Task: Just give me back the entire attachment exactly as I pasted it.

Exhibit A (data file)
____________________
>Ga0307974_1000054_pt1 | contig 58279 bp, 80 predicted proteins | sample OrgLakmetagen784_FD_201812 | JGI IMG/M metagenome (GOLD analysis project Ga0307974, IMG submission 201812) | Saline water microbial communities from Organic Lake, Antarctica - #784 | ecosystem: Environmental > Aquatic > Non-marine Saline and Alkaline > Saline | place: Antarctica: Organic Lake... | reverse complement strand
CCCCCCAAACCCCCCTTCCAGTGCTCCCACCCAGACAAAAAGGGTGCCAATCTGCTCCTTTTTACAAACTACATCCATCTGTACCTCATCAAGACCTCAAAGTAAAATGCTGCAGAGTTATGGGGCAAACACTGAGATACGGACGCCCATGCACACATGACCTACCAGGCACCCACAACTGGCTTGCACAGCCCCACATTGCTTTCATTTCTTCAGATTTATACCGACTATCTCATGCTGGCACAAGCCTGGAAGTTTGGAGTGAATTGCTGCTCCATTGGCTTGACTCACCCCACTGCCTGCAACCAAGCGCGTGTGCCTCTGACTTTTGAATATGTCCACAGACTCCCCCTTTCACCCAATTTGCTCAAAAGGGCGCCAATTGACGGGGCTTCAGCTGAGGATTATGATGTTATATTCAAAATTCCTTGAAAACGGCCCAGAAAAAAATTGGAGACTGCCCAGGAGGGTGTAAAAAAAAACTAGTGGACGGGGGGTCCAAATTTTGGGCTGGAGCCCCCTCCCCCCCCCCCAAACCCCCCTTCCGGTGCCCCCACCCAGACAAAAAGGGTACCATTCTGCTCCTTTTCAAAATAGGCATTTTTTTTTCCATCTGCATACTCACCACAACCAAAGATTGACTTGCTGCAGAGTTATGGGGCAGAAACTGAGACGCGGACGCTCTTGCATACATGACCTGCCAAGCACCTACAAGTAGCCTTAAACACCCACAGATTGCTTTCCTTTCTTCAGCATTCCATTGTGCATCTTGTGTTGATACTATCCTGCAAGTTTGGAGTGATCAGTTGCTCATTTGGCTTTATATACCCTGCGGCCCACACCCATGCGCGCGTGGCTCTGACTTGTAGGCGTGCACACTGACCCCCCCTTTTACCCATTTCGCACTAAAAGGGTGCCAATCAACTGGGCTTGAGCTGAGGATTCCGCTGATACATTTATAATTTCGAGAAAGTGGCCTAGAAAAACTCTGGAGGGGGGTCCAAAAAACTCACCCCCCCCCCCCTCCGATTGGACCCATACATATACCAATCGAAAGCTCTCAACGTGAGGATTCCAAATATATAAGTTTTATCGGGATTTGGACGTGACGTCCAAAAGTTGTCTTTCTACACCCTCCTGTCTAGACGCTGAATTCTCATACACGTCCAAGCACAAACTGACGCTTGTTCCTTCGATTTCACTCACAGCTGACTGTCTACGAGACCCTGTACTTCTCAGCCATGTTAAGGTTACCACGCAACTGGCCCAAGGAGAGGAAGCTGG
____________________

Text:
>Ga0307974_1000054_pt1 | contig 58279 bp, 80 predicted proteins | sample OrgLakmetagen784_FD_201812 | JGI IMG/M metagenome (GOLD analysis project Ga0307974, IMG submission 201812) | Saline water microbial communities from Organic Lake, Antarctica - #784 | ecosystem: Environmental > Aquatic > Non-marine Saline and Alkaline > Saline | place: Antarctica: Organic Lake... | reverse complement strand
CCCCCCAAACCCCCCTTCCAGTGCTCCCACCCAGACAAAAAGGGTGCCAATCTGCTCCTTTTTACAAACTACATCCATCTGTACCTCATCAAGACCTCAAAGTAAAATGCTGCAGAGTTATGGGGCAAACACTGAGATACGGACGCCCATGCACACATGACCTACCAGGCACCCACAACTGGCTTGCACAGCCCCACATTGCTTTCATTTCTTCAGATTTATACCGACTATCTCATGCTGGCACAAGCCTGGAAGTTTGGAGTGAATTGCTGCTCCATTGGCTTGACTCACCCCACTGCCTGCAACCAAGCGCGTGTGCCTCTGACTTTTGAATATGTCCACAGACTCCCCCTTTCACCCAATTTGCTCAAAAGGGCGCCAATTGACGGGGCTTCAGCTGAGGATTATGATGTTATATTCAAAATTCCTTGAAAACGGCCCAGAAAAAAATTGGAGACTGCCCAGGAGGGTGTAAAAAAAAACTAGTGGACGGGGGGTCCAAATTTTGGGCTGGAGCCCCCTCCCCCCCCCCCAAACCCCCCTTCCGGTGCCCCCACCCAGACAAAAAGGGTACCATTCTGCTCCTTTTCAAAATAGGCATTTTTTTTTCCATCTGCATACTCACCACAACCAAAGATTGACTTGCTGCAGAGTTATGGGGCAGAAACTGAGACGCGGACGCTCTTGCATACATGACCTGCCAAGCACCTACAAGTAGCCTTAAACACCCACAGATTGCTTTCCTTTCTTCAGCATTCCATTGTGCATCTTGTGTTGATACTATCCTGCAAGTTTGGAGTGATCAGTTGCTCATTTGGCTTTATATACCCTGCGGCCCACACCCATGCGCGCGTGGCTCTGACTTGTAGGCGTGCACACTGACCCCCCCTTTTACCCATTTCGCACTAAAAGGGTGCCAATCAACTGGGCTTGAGCTGAGGATTCCGCTGATACATTTATAATTTCGAGAAAGTGGCCTAGAAAAACTCTGGAGGGGGGTCCAAAAAACTCACCCCCCCCCCCCTCCGATTGGACCCATACATATACCAATCGAAAGCTCTCAACGTGAGGATTCCAAATATATAAGTTTTATCGGGATTTGGACGTGACGTCCAAAAGTTGTCTTTCTACACCCTCCTGTCTAGACGCTGAATTCTCATACACGTCCAAGCACAAACTGACGCTTGTTCCTTCGATTTCACTCACAGCTGACTGTCTACGAGACCCTGTACTTCTCAGCCATGTTAAGGTTACCACGCAACTGGCCCAAGGAGAGGAAGCTGG